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I have a camera and a table and I want to align the camera to co-exist in the same coordinate system as the table. Here is an image of the setting.

What type of mathematical transformations I need to apply?

Here is what I think I need to apply: 1. Translation to the Z-axis. 2. Rotation to the Y-axis with a negative angle. 3. Rotation to the X-axis with a positive angle.

Do I need to rotate the Z-axis as well? The camera sees points on the table and I want to rotate my points around the Y-axis only. However, is this even correct if my coordinate systems are not aligned for all axis.

Sorry if it is not very clear. English is not my first language.

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The problem is similar to transformation of the virtual world onto the rectangular screen of the virtual camera of 3D computer graphics, see e.g. here.

The transformations here are affine 3D transformations, which can be expressed nicely as $4 \times 4$ matrices using homogeneous coordinates.

So I would suggest to pick up some good book on 3D computer graphics, e.g. Foley-Van Dam.

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  • $\begingroup$ Thanks a lot. I am confused about the x-axis, do you think that I need to rotate it so that the table co-exists with the camera? $\endgroup$ – Sekaie May 2 '16 at 5:13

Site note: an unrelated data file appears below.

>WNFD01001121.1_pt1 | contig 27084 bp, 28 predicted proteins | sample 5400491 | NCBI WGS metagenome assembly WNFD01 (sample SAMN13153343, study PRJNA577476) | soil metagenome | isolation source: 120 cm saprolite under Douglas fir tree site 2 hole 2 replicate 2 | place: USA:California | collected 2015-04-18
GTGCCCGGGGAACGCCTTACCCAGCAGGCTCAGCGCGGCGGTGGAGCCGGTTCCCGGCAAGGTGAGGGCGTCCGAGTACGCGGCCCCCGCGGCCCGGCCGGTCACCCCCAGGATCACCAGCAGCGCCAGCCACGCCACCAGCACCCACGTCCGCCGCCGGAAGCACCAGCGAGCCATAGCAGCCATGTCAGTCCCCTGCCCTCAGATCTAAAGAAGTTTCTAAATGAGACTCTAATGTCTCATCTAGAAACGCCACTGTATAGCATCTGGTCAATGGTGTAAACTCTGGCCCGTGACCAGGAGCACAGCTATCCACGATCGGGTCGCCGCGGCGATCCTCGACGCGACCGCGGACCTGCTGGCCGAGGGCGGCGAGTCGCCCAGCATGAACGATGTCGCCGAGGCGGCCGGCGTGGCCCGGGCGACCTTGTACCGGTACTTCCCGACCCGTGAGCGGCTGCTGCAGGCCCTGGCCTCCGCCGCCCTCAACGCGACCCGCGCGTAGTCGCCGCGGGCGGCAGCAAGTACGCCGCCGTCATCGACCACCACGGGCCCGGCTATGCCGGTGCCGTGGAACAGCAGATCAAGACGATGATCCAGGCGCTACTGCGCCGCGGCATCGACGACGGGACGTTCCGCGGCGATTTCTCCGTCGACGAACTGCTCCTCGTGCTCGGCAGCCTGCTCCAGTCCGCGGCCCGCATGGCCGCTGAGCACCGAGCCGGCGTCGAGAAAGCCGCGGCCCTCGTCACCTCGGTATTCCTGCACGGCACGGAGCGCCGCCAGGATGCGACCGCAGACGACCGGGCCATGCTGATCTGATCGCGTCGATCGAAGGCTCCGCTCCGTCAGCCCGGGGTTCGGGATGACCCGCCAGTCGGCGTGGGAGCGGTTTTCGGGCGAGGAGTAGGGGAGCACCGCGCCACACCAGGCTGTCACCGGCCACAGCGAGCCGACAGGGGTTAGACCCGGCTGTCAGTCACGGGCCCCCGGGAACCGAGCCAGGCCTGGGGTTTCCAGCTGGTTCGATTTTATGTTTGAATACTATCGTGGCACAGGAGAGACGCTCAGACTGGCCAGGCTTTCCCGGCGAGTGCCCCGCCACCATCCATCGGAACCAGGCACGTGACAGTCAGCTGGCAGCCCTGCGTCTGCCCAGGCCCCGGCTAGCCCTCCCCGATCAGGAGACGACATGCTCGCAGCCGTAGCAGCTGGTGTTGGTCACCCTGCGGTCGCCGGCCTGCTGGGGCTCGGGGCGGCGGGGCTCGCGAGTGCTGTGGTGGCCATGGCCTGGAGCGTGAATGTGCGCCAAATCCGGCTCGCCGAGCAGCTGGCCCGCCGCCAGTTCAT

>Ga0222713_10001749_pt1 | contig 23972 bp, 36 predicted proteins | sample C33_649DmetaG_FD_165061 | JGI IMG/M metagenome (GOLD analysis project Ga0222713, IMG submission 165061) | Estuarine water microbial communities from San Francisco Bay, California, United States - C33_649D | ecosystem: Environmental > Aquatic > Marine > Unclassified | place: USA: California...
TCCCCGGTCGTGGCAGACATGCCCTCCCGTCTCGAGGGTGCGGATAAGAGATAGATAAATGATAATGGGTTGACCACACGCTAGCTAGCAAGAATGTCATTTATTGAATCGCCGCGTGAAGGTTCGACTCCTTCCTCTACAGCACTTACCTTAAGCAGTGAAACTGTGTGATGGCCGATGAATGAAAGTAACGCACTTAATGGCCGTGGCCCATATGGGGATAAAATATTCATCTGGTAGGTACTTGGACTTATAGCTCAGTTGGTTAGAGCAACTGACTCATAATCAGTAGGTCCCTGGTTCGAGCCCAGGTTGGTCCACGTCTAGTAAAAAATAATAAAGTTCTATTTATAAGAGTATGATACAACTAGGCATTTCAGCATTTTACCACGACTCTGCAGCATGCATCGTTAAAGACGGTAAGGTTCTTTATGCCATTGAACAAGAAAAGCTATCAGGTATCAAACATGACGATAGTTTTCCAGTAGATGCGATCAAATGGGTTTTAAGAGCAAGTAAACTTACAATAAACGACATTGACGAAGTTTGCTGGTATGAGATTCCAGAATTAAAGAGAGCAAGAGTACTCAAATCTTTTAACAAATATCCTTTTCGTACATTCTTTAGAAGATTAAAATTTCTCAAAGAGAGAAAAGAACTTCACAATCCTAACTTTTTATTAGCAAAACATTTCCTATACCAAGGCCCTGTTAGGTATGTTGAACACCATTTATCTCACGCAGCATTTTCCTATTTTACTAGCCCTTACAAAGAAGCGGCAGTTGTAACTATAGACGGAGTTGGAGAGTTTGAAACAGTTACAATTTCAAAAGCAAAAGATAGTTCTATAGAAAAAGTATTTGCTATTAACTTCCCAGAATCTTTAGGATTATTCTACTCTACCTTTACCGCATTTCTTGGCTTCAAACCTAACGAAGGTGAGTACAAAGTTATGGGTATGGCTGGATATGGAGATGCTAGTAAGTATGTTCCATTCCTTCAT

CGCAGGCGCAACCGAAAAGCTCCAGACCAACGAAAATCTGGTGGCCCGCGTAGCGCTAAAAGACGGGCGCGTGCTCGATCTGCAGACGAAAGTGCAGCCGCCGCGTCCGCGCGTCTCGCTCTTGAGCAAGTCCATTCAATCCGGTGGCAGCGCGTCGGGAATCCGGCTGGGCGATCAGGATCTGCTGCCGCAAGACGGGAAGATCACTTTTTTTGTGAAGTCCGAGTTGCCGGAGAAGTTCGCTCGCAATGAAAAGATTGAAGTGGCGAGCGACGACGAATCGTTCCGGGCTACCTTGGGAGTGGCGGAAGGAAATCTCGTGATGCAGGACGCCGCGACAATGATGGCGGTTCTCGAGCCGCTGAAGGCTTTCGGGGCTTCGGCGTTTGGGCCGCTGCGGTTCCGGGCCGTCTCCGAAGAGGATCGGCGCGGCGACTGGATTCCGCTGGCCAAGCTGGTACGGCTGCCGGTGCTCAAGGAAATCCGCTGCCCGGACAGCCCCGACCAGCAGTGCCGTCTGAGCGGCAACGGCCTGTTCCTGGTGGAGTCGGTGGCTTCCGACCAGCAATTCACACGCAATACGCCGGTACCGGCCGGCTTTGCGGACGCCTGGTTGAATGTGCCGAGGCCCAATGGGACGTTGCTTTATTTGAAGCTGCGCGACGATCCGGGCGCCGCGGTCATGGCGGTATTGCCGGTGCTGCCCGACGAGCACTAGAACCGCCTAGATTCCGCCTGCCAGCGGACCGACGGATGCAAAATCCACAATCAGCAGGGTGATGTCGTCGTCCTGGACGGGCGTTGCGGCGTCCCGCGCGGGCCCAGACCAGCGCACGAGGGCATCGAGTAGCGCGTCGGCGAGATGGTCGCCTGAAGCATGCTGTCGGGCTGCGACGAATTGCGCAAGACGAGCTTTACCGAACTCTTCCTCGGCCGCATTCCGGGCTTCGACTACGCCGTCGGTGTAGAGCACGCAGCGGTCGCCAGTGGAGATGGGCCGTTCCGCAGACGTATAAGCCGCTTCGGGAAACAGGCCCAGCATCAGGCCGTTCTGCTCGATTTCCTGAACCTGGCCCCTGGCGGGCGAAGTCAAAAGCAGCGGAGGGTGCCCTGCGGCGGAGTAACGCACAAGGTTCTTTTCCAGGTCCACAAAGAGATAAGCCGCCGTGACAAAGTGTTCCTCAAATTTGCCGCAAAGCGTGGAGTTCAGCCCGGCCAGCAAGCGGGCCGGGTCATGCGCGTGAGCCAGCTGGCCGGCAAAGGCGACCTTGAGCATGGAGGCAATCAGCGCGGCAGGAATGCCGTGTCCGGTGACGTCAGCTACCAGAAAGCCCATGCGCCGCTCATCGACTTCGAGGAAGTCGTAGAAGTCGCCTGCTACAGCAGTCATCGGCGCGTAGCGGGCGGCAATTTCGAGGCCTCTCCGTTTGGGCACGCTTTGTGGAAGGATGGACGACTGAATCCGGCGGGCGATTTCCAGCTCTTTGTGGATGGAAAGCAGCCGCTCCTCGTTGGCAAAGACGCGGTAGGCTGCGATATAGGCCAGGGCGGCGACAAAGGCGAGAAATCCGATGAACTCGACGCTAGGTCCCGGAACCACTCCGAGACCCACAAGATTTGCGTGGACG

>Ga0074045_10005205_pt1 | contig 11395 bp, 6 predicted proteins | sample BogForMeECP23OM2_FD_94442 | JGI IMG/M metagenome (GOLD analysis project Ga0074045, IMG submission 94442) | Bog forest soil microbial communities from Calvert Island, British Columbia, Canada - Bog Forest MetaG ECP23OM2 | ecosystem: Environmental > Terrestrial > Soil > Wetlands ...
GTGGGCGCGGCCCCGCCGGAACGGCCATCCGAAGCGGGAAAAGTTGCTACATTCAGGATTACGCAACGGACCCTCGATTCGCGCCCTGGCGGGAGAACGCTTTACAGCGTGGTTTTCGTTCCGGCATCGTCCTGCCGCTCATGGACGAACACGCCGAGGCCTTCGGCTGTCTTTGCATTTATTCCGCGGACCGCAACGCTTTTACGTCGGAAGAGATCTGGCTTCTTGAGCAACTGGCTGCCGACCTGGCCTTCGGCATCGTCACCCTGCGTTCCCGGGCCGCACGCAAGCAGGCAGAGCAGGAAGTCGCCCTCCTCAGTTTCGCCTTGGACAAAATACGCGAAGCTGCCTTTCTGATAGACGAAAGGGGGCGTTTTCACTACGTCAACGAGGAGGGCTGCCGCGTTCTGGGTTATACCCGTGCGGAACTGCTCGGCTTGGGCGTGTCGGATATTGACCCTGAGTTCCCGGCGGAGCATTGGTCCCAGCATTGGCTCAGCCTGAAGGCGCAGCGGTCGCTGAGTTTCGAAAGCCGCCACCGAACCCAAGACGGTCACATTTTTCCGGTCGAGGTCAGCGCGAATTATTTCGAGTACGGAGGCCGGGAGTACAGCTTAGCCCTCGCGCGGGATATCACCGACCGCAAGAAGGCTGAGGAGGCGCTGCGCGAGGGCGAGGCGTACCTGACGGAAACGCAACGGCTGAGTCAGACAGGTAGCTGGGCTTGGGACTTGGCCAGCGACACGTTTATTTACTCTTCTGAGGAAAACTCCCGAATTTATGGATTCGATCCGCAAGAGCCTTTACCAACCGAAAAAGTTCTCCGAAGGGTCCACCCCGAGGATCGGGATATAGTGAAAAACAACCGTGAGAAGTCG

• $\begingroup$ I assume your goal is to relate table coordinates $(x,y,z)$ with coordinates $(sx, sy)$ on the screen / image which is recorded by your camera. This kind of transformation is explained in many books on 3D graphics, like the one mentioned by me. $\endgroup$ – mvw May 2 '16 at 9:18
  • $\begingroup$ I have looked into some references but as you mentioned they handle 3D-2D transformation. I want 3D-3D transformation. Is there a difference in the way I should approach the problem? I tried to solve the system of equations but I got wrong values and I don't know if that's because of the values in the fourth row. I put the values in the 4th row as [0,0,0,1]. $\endgroup$ – Sekaie May 2 '16 at 16:45
  • $\begingroup$ No, the transformations should just lead to vectors of the form $(x,y,z,1)$. Possible errors are picking the wrong transformation or wrong order of application of the individual transformations. The advantage is that the translations can be expressed as matrices as well, and you will need a translation if your origins differ. $\endgroup$ – mvw May 2 '16 at 16:58
  • $\begingroup$ I have 6 points on the table and their corresponding points as seen by the camera. Can I get the transformation matrix correctly without knowing the explicit transformations? $\endgroup$ – Sekaie May 2 '16 at 17:18

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